Seems pretty clear, right? “Seek to avoid conflicts,” “should not engage in any activity in conflict with the interest of any client,” “must not place itself in a position of conflict with its client” and “unless all conflicts of interest between the investment counsel and the client were removed.” Seems to me, all this adds up to: conflicts = bad.
Now, let’s fast forward to what Rostad tells us the SEC is saying about advisor conflicts of interest today:
“Only through complete and timely disclosure can advisors, as fiduciaries, discharge their obligation to put their clients’ and investors’ interests ahead of their own.”—Julie Riewe, Co-Chief, SEC Division of Enforcement Asset Management Unit
“Disclosure and client consent will always satisfy the advisor’s duty of loyalty.”—Robert Plaze, former SEC Deputy Director of Investment Management
“Total Wealth and Cooper breached their fiduciary duties to their clients by failing to adequately disclose the material information about the revenue sharing fee arrangements and the conflicts of interest posed by these arrangements.”—2014 SEC administrative decision in the case of Total Wealth Management
Notice what’s missing? According to Rostad, the SEC has shelved any concerns about advisors acting in the best interests of their clients in favor of that one-size-fits-all remedy: disclosure.
“Conflicts are no longer viewed as inherently inconsistent with objective advice or clearly harmful to investors or incontrovertibly unacceptable. The ‘new normal’ is that conflicts are ‘okay,’” Rostad wrote.
He also wrote that “there is no material distinction between practices designed to fervently avoid conflicts as opposed to practices designed to be far more accepting of conflicts, disclosing conflicts and making disclosure efficient for the firm. Further, the associated policy [of] normalizing conflicts, abstaining from judging whether advice is in ‘the client’s best interest,’ has taken hold. […] The view embodied here negates core tenets of the duty of loyalty. That this view has so clearly taken hold at the SEC should be ample cause for reconsidering whether SEC rulemaking on a uniform standard rule for broker-dealers and investment advisors at the present time is in investors’ best interest.”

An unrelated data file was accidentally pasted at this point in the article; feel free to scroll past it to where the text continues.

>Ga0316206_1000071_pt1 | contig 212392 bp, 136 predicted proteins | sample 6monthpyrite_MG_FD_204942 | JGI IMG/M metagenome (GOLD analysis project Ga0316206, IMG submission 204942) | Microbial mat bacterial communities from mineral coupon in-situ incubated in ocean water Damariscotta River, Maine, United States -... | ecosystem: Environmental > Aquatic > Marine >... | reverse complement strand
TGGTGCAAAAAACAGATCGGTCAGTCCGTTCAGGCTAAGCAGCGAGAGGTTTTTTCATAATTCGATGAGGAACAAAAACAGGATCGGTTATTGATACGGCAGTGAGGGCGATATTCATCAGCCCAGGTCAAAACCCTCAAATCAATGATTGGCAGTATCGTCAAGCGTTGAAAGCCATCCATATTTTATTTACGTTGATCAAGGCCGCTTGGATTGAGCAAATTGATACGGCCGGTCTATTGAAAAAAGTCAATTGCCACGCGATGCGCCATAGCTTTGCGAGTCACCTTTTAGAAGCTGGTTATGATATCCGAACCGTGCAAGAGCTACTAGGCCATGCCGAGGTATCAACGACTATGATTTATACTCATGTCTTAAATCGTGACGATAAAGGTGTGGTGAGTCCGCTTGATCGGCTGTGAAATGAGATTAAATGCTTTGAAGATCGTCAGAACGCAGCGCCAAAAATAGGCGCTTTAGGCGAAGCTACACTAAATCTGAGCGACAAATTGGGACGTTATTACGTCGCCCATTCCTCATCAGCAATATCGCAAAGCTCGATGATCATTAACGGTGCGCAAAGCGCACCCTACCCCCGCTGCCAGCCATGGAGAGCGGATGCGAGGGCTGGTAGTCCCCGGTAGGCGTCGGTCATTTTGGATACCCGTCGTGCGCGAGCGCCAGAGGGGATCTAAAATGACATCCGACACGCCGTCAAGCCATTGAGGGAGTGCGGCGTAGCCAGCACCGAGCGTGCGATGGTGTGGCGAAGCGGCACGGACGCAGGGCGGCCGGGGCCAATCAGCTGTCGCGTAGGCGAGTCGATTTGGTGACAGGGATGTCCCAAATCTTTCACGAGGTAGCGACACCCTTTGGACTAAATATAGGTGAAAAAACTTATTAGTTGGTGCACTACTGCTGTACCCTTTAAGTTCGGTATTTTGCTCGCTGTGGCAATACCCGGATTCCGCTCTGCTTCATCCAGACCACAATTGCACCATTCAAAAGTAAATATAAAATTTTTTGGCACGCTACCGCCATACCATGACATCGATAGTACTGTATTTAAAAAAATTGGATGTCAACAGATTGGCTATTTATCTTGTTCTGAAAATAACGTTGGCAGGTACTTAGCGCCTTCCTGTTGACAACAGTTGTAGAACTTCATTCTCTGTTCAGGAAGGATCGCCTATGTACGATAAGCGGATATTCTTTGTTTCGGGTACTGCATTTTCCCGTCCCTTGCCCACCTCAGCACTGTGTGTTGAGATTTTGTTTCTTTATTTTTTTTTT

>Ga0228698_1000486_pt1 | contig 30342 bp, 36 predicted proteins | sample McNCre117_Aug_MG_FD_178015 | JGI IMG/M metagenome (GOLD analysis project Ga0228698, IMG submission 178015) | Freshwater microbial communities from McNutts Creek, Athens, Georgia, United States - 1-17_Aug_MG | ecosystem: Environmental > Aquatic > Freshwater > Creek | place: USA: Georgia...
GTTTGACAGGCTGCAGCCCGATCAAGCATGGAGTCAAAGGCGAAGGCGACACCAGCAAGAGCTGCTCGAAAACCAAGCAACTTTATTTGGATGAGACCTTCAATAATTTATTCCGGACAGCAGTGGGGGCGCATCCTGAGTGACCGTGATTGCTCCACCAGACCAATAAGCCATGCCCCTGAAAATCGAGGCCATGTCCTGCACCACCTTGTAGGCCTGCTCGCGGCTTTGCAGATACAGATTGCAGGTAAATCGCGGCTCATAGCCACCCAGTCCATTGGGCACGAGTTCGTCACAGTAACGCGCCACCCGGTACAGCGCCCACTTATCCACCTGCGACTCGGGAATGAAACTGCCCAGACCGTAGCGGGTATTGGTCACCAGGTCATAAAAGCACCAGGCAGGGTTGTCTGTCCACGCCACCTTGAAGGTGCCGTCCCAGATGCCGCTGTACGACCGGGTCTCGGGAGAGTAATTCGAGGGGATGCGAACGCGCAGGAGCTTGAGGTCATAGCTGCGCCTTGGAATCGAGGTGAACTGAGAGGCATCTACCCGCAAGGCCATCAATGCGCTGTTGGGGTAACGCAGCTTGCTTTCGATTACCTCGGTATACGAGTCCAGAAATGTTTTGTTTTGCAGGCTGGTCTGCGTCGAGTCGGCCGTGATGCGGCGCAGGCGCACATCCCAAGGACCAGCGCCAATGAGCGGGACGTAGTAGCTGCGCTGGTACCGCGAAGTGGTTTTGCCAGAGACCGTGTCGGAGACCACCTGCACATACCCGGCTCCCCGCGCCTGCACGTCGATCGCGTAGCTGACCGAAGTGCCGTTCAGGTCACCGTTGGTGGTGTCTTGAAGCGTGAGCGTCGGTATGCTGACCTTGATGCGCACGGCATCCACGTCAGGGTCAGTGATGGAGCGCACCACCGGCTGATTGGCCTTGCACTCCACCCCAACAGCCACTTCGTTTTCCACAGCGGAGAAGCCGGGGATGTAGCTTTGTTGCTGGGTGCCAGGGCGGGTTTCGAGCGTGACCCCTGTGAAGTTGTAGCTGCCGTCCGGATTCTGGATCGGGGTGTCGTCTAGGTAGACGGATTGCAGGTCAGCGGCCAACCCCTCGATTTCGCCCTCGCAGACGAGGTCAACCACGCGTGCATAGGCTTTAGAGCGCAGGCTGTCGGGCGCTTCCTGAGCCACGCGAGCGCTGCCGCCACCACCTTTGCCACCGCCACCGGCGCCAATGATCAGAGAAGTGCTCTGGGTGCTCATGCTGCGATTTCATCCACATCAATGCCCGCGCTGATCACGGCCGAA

Strong stuff. Yet Rostad makes a powerful case that the entire SEC has undergone a metamorphosis from the previous line of thinking (conflicts = bad) to disclosure = good and client’s best interest = 0.
Finally, in case you have any lingering doubts about the motives behind the SEC’s refocusing away from “clients’ best interest” to “disclosure,” Rostad offers this quote from David Blass, the commission’s former chief counsel of the Division of Trading and Markets, in “Compliance Intelligence,” April 23, 2014: “I don’t think that the advisor fiduciary duty is higher than [broker] suitability.”
It’s not hard to see how the SEC’s sleight of hand would make it easy to shoehorn a fiduciary standard into the brokerage environment. Firms and their brokers could keep getting on with business as usual without missing a beat. The timing seems to fit, too: This transformation from client interest to disclosure seems to have started right about the time Obama started talking about adding a fiduciary standard for brokers into the legislation that became the Dodd-Frank Act. Coincidence?
I suppose one might argue that the SEC’s new “interpretation” of the ’40 Act standard would be better for RIAs as it would reduce their liability problems down to just one question: Did they disclose whatever behavior their client is complaining about? Yet I’d bet that not one RIA in 100 would trade the old ’40 Act investor protections for less liability. Most of the independent RIAs I know went independent to work more completely in their clients’ best interests. What’s more, if the SEC continues on its present path, it will erase all distinctions between brokers and RIAs.
If there is a silver lining to Rostad’s white paper, it’s that the SEC’s plan is not a done deal yet. As far as Rostad knows, the SEC’s erosion of the duty of loyalty has surfaced only in its administrative opinions and remarks: It has not been tested in court. And as the SEC found in FPA v. SEC, the courts seem to take a dim view of attempts to erode the investor protections in the ’40 Act.